This section discusses some of the details of route summarization and how CIDR and VLSMs use it to deal with the size of routing tables.
An Overview of Route Summarization
The use of CIDR and VLSM not only reduces address waste, but it also promotes route aggregation, or route summarization. Without route summarization, Internet backbone routing would likely have collapsed sometime before 1997.
Figure 2-11 shows how route summarization reduces the burden on upstream routers. This complex hierarchy of variable-sized networks and subnetworks is summarized at various points using a prefix address until the entire network is advertised as a single aggregate route of 192.168.48.0/20.
Figure 2-11 Route Summarization
Recall that this kind of route summarization, or supernetting, is possible only if the network routers run a classless routing protocol, such as OSPF or EIGRP. Classless routing protocols carry the prefix length and subnet mask with the 32-bit address in routing updates. In Figure 2-11, the summary route that eventually reaches the provider contains a 20-bit prefix common to all the addresses in the organization. This prefix is 192.168.48.0/20, or 11000000.10101000.00110000.00000000, with a subnet mask of 11111111.11111111. 11110000.00000000. For summarization to work properly, addresses must be carefully assigned in a hierarchical fashion so that summarized addresses share the same high-order bits.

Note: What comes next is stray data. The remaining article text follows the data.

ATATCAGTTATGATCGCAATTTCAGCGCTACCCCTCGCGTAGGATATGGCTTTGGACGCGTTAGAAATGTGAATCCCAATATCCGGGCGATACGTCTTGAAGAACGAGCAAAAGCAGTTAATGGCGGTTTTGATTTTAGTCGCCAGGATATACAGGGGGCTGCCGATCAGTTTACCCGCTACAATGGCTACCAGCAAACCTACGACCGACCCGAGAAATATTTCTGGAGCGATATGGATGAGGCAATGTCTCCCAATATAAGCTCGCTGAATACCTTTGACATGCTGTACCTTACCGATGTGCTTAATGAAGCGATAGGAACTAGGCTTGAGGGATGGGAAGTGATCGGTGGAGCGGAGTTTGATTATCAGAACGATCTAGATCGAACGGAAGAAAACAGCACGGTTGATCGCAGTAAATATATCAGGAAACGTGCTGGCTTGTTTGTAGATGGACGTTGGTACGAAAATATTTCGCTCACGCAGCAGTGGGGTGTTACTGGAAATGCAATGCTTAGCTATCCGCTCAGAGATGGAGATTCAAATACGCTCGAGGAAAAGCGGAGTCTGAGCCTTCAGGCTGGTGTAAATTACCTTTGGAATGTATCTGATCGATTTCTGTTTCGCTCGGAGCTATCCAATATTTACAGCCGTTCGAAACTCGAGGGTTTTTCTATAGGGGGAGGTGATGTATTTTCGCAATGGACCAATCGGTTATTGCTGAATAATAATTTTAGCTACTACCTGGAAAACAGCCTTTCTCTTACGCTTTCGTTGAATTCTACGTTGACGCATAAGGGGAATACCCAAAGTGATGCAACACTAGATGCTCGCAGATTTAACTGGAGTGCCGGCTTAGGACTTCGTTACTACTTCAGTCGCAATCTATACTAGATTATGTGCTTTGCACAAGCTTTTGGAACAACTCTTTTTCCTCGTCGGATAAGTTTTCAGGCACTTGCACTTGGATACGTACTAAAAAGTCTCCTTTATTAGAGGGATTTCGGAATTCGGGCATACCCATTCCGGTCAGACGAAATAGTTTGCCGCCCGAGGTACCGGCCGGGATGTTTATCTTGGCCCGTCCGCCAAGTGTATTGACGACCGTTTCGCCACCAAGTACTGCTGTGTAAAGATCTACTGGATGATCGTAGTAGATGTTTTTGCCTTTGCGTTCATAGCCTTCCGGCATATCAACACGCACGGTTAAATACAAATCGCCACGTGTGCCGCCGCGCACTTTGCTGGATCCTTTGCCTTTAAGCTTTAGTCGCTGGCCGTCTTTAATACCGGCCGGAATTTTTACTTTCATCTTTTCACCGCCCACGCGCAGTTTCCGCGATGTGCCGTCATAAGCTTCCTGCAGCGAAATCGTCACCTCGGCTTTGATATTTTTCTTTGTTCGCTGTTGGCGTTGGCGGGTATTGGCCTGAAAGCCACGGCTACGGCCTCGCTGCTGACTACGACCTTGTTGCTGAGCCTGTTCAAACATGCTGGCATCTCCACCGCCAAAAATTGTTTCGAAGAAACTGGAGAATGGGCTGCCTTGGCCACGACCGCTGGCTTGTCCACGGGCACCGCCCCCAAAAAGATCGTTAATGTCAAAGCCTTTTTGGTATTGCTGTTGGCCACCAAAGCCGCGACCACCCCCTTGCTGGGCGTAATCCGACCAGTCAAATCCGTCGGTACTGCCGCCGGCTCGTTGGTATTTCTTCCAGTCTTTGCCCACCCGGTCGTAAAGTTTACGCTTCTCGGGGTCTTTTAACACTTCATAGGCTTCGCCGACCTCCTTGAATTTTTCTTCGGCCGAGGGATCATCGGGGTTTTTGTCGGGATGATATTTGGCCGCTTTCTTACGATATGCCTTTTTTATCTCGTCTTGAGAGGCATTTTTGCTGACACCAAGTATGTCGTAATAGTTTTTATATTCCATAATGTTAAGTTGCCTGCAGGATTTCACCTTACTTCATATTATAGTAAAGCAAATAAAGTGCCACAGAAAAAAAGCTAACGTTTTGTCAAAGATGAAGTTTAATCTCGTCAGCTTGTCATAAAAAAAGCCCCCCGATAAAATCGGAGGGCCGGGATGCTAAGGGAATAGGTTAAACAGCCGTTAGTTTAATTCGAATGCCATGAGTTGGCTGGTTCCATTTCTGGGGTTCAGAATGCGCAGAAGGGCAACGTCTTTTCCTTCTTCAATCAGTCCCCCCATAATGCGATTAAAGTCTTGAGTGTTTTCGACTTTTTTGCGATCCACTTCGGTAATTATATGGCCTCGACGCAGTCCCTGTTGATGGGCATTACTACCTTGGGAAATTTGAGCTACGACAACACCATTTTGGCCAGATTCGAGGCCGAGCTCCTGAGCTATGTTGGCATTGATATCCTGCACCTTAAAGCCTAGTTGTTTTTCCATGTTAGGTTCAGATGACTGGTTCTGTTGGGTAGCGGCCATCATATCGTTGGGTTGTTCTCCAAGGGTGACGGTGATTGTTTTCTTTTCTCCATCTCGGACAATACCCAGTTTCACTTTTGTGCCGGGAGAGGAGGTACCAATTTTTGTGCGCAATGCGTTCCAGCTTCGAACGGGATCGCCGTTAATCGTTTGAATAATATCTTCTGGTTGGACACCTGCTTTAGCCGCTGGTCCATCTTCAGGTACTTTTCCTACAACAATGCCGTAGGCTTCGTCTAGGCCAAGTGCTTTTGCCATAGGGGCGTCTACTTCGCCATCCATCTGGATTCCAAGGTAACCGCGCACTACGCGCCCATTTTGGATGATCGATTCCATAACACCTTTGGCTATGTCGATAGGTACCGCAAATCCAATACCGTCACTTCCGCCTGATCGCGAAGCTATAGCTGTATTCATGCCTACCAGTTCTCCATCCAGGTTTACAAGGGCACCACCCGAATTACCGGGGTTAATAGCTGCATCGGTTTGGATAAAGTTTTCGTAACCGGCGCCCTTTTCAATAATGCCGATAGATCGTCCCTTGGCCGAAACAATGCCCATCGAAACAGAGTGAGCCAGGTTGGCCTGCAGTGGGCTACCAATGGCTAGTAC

Route flapping occurs when a router interface alternates rapidly between the up and down states. This can be caused by a number of factors, including a faulty interface or poorly terminated media.
Summarization can effectively insulate upstream routers from route-flapping problems. Consider RTC in Figure 2-12. If the RTC interface connected to the 126.96.36.199 network goes down, RTC removes that route from its table. If the routers were not configured to summarize, RTC would then send a triggered update to RTZ about the removal of the specific network, 188.8.131.52. In turn, RTZ would update the next router upstream, and so on. Every time these routers are updated with new information, their processors must go to work. It is possible, especially in the case of OSPF routing, that the processors can work hard enough to noticeably affect performance. Now, consider the impact on performance if the RTC interface to network 184.108.40.206 comes back up after only a few seconds. The routers update each other and recalculate. In addition, what happens when the RTC link goes back down seconds later? And then back up? This is called route flapping, and it can cripple a router with excessive updates and recalculations.
Figure 2-12 Routes Summarized to 220.127.116.11/20
However, the summarization configuration prevents the RTC route flapping from affecting any other routers. RTC updates RTZ about a supernet, 18.104.22.168/21, which includes eight networks, 22.214.171.124 through 126.96.36.199. The loss of one network does not invalidate the route to the supernet. While RTC might be kept busy dealing with its own route flap, RTZ, all upstream routers are unaware of any downstream problem. Summarization effectively insulates the other routers from the problem of route flapping.